YES. Thank you! I have wondered all these things in less articulate and much grouchier language. Why do women write “women’s lit.,” while men write literature? And when I think about it, I can think of numerous instances of women citing men as influences, but how often in the arts do male artists credit female ones?

    Tori Amos, Octavia Butler, Jane Austen, Ursula K. LeGuin, Georgia O’Keefe, Virginia Woolf, Martha Graham, Mary Shelley…okay, I’ll just stop here because I could be at this all night.

  2. armsakimbobook September 10, 2013 at 2:10 am #

    No kidding! I’d add Audre Lorde (any and all poetry; The Cancer Journals) and Adrienne Rich (Of Woman Born; A Wild Patience Has Taken Me This Far) in the literary sphere, Judith Jamison and Twyla Tharp in dance, Marsha Norman (‘Night Mother) and Wendy Wasserstein (the Heidi Chronicles) in theater, Ferron – the best damned songwriter in many generations (listen to just about anything, but Cactus and Girl on a Road are extremely powerful), and Debra Granik (Winter’s Bone) and Sofia Coppola (Lost in Translation). These are just off the top of my head.

  3. dustysoulblog September 10, 2013 at 4:38 am #

    I have a blog about art- mostly art from or about the dust bowl area (I live in Oklahoma), but also about art I find significant in general. Specifically I’ve highlighted Laurie Fisk (science and installation artl), Dina Goldstein (photographer, “Fallen Princess” Series), and Dorthea Lange (photograph, famous for Dust Bowl photos). All VERY cool women in the art world. The link is below if you ever want to check it out- I’ll definitely be writing more about women in art!

    dustysoulblog.wordpress.com

  4. dustysoulblog September 10, 2013 at 4:39 am #

    Oh, and Ann Hamilton (another large-scale installation artist).

  5. evolution September 10, 2013 at 1:58 pm #

    I have not really noticed this imbalance in bookstores, and I worked in one for years. I know personally that I pay no attention to whether the author is male or female when I choose a book, but I do once I start reading it, and it admittedly does have an impact on my perception. Whether or not that perception is bad or good, I’m not quite sure, but I’ll be conscious of that from now on. I am aware that women also perpetuate this ancient “fairy story” perception of female authors, to reference Little Women.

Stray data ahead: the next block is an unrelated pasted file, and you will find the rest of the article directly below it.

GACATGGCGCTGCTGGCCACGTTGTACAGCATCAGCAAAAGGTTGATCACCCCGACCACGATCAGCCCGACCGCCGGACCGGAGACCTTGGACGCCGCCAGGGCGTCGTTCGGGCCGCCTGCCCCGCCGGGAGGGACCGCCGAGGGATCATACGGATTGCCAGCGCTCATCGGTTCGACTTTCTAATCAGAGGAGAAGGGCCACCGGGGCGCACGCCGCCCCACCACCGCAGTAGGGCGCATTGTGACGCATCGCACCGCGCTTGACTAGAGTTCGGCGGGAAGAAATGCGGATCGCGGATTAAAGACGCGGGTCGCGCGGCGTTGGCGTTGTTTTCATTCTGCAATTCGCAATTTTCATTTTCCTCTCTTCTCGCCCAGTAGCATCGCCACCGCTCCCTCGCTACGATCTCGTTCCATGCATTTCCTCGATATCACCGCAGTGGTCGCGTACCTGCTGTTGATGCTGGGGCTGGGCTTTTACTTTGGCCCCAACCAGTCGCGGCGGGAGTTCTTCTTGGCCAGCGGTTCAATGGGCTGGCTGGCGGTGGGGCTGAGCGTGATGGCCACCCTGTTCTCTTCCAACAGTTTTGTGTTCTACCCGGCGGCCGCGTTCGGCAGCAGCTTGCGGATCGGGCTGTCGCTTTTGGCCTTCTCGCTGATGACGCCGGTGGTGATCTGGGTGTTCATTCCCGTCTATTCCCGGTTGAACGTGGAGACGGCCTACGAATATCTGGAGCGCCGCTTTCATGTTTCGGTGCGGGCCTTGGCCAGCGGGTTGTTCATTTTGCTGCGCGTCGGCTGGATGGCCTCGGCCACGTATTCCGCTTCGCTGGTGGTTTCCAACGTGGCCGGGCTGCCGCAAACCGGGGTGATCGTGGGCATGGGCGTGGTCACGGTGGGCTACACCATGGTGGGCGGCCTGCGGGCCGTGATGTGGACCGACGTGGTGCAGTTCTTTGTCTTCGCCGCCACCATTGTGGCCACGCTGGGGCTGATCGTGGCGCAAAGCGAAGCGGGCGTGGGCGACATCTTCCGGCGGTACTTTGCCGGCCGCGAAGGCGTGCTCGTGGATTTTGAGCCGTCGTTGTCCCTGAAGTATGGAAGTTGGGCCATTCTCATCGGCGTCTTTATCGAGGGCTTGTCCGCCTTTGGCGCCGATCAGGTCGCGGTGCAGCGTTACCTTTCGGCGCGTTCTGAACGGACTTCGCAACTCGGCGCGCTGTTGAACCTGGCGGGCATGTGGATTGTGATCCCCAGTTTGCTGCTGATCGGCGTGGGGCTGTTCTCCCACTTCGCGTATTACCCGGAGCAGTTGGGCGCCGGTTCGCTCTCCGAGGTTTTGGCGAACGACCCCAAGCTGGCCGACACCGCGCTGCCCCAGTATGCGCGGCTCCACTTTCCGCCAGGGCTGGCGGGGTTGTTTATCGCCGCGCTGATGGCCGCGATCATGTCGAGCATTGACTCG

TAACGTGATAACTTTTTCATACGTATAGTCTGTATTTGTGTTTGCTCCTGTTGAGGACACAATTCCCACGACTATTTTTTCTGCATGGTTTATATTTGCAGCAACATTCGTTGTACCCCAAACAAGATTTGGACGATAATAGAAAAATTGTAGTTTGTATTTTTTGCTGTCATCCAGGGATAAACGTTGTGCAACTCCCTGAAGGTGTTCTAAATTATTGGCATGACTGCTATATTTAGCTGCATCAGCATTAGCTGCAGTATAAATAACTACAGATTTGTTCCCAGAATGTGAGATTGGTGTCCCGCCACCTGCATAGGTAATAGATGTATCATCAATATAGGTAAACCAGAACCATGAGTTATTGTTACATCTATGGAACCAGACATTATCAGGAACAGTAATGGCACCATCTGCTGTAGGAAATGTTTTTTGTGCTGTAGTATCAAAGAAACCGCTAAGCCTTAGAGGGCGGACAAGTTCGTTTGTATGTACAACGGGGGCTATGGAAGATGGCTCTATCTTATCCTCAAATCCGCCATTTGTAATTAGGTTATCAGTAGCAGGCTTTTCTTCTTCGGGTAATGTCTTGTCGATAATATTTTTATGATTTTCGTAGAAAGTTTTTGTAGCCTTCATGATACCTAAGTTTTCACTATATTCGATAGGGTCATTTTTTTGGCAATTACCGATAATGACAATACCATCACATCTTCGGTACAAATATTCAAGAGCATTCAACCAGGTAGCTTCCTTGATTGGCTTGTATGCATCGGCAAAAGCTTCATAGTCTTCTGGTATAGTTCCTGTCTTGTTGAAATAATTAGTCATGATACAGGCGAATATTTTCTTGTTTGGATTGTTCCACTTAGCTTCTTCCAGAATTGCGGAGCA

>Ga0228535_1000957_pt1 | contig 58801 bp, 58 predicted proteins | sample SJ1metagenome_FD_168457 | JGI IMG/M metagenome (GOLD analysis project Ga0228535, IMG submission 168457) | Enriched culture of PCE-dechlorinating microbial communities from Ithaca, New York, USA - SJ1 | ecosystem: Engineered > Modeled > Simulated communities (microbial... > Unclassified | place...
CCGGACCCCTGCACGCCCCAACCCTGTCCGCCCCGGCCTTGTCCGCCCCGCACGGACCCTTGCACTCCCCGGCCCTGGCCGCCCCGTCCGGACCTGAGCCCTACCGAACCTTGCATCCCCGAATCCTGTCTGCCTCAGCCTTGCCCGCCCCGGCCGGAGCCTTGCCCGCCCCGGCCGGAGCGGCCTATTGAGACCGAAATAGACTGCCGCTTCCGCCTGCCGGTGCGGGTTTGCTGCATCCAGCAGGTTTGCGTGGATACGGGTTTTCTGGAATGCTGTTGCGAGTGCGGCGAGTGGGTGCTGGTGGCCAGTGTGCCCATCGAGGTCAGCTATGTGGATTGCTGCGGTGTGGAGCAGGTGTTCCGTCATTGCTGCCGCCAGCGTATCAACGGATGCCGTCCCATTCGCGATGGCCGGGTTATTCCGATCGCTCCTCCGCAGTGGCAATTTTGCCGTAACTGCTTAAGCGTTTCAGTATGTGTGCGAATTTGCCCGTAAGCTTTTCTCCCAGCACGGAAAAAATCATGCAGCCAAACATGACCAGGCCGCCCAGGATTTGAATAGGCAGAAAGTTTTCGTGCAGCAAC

6. Burns the Fire September 10, 2013 at 7:42 pm #

    THANK YOU!! Reading this post is a relief as we still have a long way to go. Lists help. Here are a few artists off the top of my head: Bjork, Amanda Palmer, Janelle Monae, Esperanza Spalding, Toni Morrisson, Dorothea Tanning, Dorothea Lange.

  7. mfennvt September 10, 2013 at 8:20 pm #

    Thank you for this. Here’s a little bit of my list: Ani DiFranco, Ursula K. Le Guin (Lathe of Heaven is one of the best SF books ever), Nalo Hopkinson, Tananarive Due, another vote for Janelle Monae, James Tiptree, Jr. (yes, a woman), Leigh Brackett.

  8. Frances September 11, 2013 at 1:57 am #

    Oh oh I love this post!! Off the top of my head: Agatha Christie, Mary Tyler Moore, Nalo Hopkinson, Roseanne Barr (except I heard she has some transphobic opinions, SIGH), Anne Brontë, Barbra Streisand!

  9. DysthymiaBree September 11, 2013 at 3:16 am #

    And here’s my list, though my head’s a little muzzy right now and given time I may come up with a better one: Doris Lessing; Ursula Le Guin; Jeanne Antoinette Poisson (aka Madame de Pompadour); P.D. James; Sally Morgan; Margaret Court.

  10. Amy Keeley September 11, 2013 at 2:43 pm #

    Reblogged this on where i keep my stuff and commented:
    Reblogging because it mentions Persepolis and I LOVE Persepolis. Oh, and it also increases awareness of unconscious standards encouraged by a society that seems to think only men create excellent art.

  11. alice-in-wonder September 14, 2013 at 5:48 am #

    Isn’t Persepolis just awesome? I picked it up without any idea what it was and was just blown away.

  12. hypatiaofvermont September 16, 2013 at 2:13 pm #

    Now I really want to do a thing where people share their favorite not white cishet male artists. You know? I feel like it could be a thing.